Willingness to pay by gender


#1

Hi, absolutely newbie here. I've got a .csv with several columns, one of them is gender (labeled with 1 for female, 2 for male, both genders in the same column) and another column is willigness to pay (labeled from 1 to 5 based on a WTP range).

I want to know if there are some significant differences between female's WTP and male's WTP, but have no idea about how can I do it.

I already tried several features as "subset" and "which" to select WTP that corresponds to females and WTP that corresponds to males, so I could compare them, but nothing worked (guess I may be doing something wrong).

Any ideas? Thanks!


#2

This is not a R related question per se, maybe you should try to rephrase your question as a reproducible example


#3

Let's get you started with the subset problem.

install.packages("dplyr")
install.packages("readr")
install.packages("tibble")
wtpmf <- as.tibble(read.csv("full pathname of your csv file here", stringsAsFactors = False)
men <- wtpmf  %>% select(gender, wtp)
women <- wtpmf %>% select(gender,wtp) 

Now, I'm making assumptions about your csv header line, so substitute out gender and wtp for the corresponding fields.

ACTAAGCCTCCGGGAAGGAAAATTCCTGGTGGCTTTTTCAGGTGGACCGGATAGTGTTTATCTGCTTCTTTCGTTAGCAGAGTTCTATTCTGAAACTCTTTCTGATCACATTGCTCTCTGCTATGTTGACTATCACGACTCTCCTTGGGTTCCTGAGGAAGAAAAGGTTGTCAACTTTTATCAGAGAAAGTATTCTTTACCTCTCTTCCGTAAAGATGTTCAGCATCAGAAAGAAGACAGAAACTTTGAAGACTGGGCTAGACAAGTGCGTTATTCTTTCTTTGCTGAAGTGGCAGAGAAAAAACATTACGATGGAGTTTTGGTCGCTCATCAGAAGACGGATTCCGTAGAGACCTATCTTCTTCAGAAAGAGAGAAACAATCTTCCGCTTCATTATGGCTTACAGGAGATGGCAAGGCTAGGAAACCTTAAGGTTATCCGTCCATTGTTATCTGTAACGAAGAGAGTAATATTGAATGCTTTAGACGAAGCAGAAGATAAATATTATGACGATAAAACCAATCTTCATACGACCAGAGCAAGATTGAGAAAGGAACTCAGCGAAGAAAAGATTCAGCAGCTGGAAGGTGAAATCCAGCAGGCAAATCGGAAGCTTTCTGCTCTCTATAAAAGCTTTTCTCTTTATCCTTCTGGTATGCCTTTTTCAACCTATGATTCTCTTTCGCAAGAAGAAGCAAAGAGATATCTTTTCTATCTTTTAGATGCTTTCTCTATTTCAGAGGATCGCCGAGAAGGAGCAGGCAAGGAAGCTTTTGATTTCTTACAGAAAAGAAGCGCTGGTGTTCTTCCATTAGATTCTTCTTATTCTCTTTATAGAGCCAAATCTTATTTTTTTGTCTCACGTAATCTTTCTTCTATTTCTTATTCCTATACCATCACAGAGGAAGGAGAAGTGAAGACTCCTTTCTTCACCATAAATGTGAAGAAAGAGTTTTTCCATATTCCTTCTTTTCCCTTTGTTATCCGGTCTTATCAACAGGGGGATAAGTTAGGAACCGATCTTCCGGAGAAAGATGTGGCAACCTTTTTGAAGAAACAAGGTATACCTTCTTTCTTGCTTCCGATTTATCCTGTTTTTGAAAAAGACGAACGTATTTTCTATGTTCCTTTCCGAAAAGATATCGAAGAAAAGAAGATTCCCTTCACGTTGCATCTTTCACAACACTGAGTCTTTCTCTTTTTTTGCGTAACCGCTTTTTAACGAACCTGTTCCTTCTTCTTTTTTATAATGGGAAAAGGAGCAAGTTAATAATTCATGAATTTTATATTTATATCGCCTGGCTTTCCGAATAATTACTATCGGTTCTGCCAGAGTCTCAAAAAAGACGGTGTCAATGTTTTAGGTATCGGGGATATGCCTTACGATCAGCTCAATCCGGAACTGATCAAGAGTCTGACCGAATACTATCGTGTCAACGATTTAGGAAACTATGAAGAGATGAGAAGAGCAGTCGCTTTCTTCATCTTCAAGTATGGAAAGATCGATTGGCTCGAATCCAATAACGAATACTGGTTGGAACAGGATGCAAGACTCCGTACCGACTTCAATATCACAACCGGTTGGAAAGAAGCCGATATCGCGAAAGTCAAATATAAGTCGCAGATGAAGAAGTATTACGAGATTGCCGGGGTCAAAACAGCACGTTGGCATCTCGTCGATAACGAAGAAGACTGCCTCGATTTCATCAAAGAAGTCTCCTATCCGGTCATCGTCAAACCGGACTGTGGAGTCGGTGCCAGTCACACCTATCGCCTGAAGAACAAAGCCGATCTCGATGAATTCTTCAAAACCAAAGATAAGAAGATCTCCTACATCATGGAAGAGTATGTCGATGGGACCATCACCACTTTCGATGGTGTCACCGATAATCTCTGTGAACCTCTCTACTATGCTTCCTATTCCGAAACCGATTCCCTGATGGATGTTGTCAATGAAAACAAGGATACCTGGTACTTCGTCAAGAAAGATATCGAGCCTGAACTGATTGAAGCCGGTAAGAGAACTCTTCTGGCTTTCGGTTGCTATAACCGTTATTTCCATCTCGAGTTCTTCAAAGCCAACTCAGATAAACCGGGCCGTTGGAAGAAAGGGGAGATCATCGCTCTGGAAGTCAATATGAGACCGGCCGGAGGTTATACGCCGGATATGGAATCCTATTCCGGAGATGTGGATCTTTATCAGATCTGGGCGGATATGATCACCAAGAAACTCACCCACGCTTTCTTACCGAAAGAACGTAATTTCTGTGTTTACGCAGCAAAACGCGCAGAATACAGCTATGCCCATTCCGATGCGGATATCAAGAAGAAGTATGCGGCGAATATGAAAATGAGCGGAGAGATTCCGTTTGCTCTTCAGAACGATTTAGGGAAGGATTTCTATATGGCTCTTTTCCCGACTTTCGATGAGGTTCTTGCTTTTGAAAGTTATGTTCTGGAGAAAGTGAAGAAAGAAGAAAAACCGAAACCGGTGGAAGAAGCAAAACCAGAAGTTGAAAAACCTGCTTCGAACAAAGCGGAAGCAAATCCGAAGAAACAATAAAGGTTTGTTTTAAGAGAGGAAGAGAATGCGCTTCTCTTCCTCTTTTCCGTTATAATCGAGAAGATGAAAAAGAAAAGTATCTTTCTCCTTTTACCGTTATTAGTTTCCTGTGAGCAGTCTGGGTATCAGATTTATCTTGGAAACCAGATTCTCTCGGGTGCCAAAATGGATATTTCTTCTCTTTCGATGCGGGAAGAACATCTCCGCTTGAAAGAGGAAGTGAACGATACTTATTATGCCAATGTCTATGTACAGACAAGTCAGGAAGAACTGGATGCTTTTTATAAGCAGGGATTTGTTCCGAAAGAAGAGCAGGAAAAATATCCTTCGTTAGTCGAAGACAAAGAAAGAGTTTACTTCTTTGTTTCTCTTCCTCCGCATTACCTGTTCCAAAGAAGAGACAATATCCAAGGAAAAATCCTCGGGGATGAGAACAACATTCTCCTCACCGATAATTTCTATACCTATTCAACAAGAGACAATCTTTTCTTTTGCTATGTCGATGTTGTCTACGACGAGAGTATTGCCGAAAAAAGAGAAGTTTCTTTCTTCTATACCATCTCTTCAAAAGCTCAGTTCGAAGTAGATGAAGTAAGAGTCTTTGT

I suspect that you don't really need separate objects by gender, but it will serve as an introduction to some incredibly helpful tools in the tidyverse to make data manipulation much,much easier.

When you've done that (feel free to ask questions if you get stuck), come back and we can talk about how you would apply a test, such as Chi squared on your object. For that discussion, we'll need FAQ: What's a reproducible example (`reprex`) and how do I do one? as pointed out below.


#4

OP is probably looking for (something similar to) 2-sample t-test.


#5

I wanted to give OP a chance to get in some thinking about fundamentals. Probably the next step is the [in]famous Berkeley Graduate Admissions dataset illustrated briefly here https://cran.cnr.berkeley.edu/doc/manuals/R-data.html and available simply by

data(UCBAdmissions)

And there is an embarrassment of examples of how that data has been analyzed to provide insight in how the OP can approach their analysis. Just add Google


#6

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